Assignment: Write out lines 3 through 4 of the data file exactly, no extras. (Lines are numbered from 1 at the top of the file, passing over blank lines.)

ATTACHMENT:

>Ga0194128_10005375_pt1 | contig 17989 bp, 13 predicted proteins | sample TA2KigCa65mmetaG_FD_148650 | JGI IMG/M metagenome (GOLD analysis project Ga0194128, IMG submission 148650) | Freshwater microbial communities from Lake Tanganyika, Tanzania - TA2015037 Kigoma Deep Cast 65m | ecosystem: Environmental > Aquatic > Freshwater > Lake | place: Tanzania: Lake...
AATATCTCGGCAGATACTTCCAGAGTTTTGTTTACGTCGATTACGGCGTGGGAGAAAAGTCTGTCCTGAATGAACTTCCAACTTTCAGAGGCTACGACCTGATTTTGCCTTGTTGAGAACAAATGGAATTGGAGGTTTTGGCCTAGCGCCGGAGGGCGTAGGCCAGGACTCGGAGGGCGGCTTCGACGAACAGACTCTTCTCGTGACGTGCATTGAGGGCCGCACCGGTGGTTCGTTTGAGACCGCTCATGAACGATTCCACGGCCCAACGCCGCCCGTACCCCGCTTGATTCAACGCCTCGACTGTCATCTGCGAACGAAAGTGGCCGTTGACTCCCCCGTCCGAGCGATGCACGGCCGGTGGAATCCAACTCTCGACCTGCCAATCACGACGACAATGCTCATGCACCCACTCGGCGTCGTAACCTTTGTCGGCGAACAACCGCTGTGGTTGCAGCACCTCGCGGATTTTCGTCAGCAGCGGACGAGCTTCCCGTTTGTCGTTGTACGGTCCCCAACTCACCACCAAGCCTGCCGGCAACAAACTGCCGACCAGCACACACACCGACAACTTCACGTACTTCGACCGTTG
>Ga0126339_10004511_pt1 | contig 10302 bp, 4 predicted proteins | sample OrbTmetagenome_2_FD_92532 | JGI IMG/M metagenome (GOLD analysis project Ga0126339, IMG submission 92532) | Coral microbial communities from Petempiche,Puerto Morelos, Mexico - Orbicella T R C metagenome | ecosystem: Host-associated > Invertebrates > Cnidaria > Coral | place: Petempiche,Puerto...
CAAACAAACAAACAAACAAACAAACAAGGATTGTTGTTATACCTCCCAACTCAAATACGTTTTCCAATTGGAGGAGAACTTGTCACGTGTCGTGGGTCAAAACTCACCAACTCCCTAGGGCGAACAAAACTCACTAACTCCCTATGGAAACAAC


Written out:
>Ga0126339_10004511_pt1 | contig 10302 bp, 4 predicted proteins | sample OrbTmetagenome_2_FD_92532 | JGI IMG/M metagenome (GOLD analysis project Ga0126339, IMG submission 92532) | Coral microbial communities from Petempiche,Puerto Morelos, Mexico - Orbicella T R C metagenome | ecosystem: Host-associated > Invertebrates > Cnidaria > Coral | place: Petempiche,Puerto...
CAAACAAACAAACAAACAAACAAACAAGGATTGTTGTTATACCTCCCAACTCAAATACGTTTTCCAATTGGAGGAGAACTTGTCACGTGTCGTGGGTCAAAACTCACCAACTCCCTAGGGCGAACAAAACTCACTAACTCCCTATGGAAACAAC